The Costa Rica Star has recently published information about receiving your permanent residency in Costa Rica to avoid border runs, wasting time, and money.
A few dear readers recently sent questions regarding a number of immigration affairs that visitors to our country regularly experience. We have consolidated the relevant questions and answered them in this article for a more convenient reading experience. Please note that the information below is not meant to be legal advice. Immigration issues are legal proceedings that can be better handled by Costa Rican attorneys. Thanks to our democratic roots, we are free to discuss our public laws and administrative rules, which is what we are doing here.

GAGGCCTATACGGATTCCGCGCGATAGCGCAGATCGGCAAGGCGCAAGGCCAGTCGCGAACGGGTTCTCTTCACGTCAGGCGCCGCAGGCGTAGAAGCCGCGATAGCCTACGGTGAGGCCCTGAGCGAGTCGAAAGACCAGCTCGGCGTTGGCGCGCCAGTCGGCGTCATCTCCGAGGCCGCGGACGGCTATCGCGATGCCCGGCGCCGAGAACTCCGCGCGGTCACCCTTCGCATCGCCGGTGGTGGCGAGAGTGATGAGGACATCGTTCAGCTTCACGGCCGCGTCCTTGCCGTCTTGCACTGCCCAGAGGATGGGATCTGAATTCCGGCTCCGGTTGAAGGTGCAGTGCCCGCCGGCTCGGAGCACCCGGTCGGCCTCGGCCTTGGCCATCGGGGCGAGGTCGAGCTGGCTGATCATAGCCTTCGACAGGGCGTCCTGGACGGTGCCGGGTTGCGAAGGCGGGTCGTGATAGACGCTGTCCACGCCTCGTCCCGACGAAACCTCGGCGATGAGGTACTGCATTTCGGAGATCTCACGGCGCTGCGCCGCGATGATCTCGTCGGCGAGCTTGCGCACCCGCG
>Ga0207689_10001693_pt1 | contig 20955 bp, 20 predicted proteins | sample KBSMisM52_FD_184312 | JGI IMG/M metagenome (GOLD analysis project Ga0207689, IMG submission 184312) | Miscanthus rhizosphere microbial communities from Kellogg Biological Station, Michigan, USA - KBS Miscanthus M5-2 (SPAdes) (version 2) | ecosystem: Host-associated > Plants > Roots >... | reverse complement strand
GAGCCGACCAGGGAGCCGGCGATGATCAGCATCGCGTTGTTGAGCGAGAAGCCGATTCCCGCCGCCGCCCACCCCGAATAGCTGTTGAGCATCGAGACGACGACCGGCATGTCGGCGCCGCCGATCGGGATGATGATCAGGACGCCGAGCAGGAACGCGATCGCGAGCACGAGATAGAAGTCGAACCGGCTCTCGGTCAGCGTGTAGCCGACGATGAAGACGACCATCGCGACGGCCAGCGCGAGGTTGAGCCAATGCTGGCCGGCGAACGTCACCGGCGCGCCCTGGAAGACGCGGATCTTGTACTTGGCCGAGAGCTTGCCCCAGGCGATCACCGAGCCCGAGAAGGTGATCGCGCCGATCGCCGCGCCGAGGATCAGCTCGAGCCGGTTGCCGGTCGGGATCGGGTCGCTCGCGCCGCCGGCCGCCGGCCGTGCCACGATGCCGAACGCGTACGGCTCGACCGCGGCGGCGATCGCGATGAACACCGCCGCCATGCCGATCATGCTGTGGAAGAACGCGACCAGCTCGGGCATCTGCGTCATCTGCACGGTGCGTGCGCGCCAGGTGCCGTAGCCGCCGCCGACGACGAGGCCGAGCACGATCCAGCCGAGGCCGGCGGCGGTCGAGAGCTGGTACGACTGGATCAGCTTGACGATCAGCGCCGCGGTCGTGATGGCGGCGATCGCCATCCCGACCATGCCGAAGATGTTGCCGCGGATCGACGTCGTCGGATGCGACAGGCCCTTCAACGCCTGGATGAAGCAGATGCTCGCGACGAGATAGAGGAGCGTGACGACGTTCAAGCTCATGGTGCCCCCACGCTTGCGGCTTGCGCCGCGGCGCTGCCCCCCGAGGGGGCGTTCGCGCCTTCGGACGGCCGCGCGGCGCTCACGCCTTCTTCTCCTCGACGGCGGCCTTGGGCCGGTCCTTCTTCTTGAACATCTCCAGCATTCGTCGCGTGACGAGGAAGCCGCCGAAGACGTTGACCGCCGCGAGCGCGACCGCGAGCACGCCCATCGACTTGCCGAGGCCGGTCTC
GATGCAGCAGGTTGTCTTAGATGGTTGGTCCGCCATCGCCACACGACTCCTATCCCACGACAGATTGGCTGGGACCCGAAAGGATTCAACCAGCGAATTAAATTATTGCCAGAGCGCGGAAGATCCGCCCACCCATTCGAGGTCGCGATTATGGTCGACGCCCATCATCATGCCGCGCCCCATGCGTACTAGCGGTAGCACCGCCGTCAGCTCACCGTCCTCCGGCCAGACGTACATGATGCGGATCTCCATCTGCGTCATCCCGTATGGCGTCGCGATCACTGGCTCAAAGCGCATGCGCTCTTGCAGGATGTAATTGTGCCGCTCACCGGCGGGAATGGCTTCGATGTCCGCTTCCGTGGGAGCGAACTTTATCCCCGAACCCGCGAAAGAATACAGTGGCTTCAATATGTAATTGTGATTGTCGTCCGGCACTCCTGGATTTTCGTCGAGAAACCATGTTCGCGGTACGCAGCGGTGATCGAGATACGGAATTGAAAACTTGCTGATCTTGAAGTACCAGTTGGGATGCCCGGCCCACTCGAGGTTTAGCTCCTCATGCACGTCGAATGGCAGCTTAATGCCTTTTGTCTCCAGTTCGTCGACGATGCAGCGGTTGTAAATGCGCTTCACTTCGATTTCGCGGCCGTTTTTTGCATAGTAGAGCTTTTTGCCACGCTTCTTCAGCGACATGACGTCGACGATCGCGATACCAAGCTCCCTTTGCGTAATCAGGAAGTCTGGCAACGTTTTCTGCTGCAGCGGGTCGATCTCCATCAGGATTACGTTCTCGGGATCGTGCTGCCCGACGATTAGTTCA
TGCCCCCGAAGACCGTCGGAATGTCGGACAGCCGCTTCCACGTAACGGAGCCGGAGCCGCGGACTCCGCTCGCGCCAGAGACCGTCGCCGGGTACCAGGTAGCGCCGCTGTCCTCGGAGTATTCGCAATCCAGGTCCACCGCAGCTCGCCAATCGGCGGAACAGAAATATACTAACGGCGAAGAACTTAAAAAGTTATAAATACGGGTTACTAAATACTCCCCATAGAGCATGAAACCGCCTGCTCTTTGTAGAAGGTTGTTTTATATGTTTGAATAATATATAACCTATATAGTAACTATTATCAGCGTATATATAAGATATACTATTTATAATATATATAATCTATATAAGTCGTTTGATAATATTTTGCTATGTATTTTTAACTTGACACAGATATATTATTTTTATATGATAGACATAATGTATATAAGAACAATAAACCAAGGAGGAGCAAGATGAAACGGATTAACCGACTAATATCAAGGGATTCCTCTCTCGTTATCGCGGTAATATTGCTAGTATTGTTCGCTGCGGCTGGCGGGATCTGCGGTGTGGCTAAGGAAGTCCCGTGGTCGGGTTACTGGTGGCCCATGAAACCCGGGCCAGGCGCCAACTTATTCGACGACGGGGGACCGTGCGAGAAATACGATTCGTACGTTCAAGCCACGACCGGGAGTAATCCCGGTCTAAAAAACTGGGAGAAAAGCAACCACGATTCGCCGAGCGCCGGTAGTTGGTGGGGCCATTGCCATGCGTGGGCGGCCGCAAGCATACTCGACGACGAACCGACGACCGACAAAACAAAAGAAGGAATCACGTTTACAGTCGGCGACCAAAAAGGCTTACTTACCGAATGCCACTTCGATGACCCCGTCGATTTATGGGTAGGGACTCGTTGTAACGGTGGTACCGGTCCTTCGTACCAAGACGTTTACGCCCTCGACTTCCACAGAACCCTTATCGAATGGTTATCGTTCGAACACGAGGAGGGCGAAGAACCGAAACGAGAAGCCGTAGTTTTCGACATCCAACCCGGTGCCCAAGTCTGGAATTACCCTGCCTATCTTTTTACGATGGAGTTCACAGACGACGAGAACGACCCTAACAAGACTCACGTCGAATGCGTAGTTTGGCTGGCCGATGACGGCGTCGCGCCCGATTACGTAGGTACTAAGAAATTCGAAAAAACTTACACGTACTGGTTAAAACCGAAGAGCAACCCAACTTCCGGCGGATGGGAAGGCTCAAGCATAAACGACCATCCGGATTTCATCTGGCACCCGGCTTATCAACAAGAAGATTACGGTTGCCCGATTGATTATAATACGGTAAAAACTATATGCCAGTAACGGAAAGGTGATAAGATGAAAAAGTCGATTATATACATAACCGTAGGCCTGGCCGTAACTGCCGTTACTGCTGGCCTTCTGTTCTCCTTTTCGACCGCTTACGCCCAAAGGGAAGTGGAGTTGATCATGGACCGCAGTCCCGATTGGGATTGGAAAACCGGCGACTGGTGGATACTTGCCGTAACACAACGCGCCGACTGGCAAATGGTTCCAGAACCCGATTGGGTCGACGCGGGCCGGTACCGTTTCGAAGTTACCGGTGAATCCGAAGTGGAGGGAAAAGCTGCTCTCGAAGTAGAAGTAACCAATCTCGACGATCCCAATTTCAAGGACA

We thank Greta and John for their questions.
- If a foreigner has a child within Costa Rica does the child automatically become a citizen and does this help with increasing the mother’s chances of getting permanent residency?
Here’s what our laws states about your question:
Title II, Article 13, section 3 of our Constitution states that a child born to foreign parents in Costa Rica is considered a Tico unless he or she renounces such citizenship after coming of age.
Title II, Article 78 of Law 8764 as it pertains to Immigration and Foreigners, states that parents and other first-blood relatives of Ticos have the right to apply for, and be granted, Permanent Residence.
- Is there any way to stay in Costa Rica without a residency permit for more then 3 months? If so how does this process work and how much does it cost?